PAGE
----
“The Chardonnay grape seems to grow anywhere.”
“BOURBON AND BBQ ON THE SOUTH LAWN AT SUNSET, SCOTT’S SEAFOOD ON THE RIVER!”
“It was wrong that I was looking at the industry at large through a very acute lens and not understanding its potential, benefits, and capacity for innovation,”
“THE ACCOUNTING IS DONE, THE BILLS ARE PAID AND $33,000 GOES TO UC DAVIS CANCER RESEARCH”
“Before I expound on the merits of Chardonnay, our Manager Natalie has been busy with the cocktail shaker.”
“Pinot Grigio, Pinot Gris, Grauburgunder, all the same grape, are actually mutations of the Pinot Noir grape from Burgundy, France… Grauburgunder sounds like you’re eating a bear, or perhaps the bear is eating you.”
When the first Sauvignon Blancs came out nobody wanted them. (We were all drinking Almaden Mountain Chablis by the half-gallon back then.) Then a little-known genius by the name of Robert Mondavi came out with a name which struck people’s fancy, had cachet. “Mondavi Fume Blanc”. Sauvignon Blanc had arrived, and in style.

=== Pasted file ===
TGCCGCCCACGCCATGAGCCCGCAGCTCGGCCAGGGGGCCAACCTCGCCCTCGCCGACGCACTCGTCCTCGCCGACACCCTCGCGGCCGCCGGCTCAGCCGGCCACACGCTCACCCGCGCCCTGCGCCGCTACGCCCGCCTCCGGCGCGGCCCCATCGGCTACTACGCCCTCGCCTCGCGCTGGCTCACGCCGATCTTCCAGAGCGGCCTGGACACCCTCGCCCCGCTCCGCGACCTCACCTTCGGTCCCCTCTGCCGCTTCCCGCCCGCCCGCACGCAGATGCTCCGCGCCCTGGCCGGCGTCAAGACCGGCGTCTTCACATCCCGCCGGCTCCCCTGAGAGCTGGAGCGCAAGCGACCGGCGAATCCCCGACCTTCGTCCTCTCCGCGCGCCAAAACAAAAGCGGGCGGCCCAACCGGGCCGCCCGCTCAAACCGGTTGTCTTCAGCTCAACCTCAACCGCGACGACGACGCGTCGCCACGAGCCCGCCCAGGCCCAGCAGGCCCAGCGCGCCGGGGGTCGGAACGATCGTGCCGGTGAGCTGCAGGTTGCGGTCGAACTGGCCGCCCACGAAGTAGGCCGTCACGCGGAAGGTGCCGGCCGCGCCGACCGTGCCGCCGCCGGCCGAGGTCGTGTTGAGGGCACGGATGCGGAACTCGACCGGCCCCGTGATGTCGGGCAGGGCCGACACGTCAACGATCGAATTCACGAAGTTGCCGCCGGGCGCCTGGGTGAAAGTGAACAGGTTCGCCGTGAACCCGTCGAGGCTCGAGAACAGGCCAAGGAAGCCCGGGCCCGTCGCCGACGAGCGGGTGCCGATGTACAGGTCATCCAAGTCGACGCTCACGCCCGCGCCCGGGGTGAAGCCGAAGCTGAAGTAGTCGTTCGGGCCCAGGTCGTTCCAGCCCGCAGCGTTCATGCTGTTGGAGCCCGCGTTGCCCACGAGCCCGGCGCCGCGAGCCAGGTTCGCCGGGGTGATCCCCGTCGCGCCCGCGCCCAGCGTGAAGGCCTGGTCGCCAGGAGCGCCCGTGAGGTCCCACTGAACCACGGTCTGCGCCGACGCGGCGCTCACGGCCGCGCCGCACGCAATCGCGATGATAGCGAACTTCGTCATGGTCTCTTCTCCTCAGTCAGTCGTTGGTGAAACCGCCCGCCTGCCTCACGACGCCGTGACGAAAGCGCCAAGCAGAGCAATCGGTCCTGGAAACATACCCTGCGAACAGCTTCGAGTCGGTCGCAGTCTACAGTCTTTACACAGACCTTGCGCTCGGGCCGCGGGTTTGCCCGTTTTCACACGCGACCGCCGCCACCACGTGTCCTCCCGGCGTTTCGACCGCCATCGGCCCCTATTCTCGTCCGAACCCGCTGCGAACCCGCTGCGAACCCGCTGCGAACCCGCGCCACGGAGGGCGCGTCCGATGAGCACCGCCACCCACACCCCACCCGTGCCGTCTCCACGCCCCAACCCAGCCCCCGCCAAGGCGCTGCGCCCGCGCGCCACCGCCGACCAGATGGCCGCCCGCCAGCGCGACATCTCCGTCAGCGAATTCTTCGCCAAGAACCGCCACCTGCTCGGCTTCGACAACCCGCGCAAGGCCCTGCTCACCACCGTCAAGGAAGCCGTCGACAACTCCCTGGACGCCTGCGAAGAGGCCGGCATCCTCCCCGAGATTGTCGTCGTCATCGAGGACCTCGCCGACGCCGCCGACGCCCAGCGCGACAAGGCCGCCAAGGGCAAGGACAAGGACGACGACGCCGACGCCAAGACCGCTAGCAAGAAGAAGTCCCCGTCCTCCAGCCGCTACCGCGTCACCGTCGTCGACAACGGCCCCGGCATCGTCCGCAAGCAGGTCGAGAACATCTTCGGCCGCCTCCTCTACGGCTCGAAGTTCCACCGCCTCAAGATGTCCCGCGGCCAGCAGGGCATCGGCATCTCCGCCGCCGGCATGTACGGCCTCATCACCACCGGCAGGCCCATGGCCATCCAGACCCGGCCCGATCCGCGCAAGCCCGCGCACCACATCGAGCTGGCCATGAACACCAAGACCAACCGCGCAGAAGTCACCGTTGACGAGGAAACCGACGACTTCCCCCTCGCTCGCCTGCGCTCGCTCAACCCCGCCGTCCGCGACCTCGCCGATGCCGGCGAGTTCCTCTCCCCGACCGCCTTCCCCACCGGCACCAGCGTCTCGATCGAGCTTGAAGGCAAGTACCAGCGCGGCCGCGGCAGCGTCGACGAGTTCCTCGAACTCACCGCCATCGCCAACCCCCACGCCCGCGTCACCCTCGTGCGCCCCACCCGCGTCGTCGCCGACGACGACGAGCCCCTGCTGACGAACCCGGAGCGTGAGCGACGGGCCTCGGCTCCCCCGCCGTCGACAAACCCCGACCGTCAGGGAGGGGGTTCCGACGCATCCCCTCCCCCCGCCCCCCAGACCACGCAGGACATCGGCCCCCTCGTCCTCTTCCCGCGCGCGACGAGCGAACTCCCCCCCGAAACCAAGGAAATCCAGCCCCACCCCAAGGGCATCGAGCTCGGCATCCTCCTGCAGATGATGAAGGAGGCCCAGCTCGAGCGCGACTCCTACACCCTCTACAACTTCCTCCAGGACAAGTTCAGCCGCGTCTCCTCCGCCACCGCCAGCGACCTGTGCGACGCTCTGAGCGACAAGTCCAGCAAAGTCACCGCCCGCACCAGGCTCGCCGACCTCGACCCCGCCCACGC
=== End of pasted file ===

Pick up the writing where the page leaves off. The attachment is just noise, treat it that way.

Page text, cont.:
So I did the obligatory research into the name “Margarita”, and found quite an array of legends. Was it named after Rita Hayworth, or after the German ambassador to Mexico’s daughter, or several other notable and wealthy Margarets, or a Ziegfield Follies dancer who was allergic to all alcohol except tequila?
The poppies are bright orange at the side of the road, mustard is in full bloom in the vineyards, fruit trees are buzzing with bees and the arrival of Alaskan Halibut to Scott’s Seafood on the River is imminent.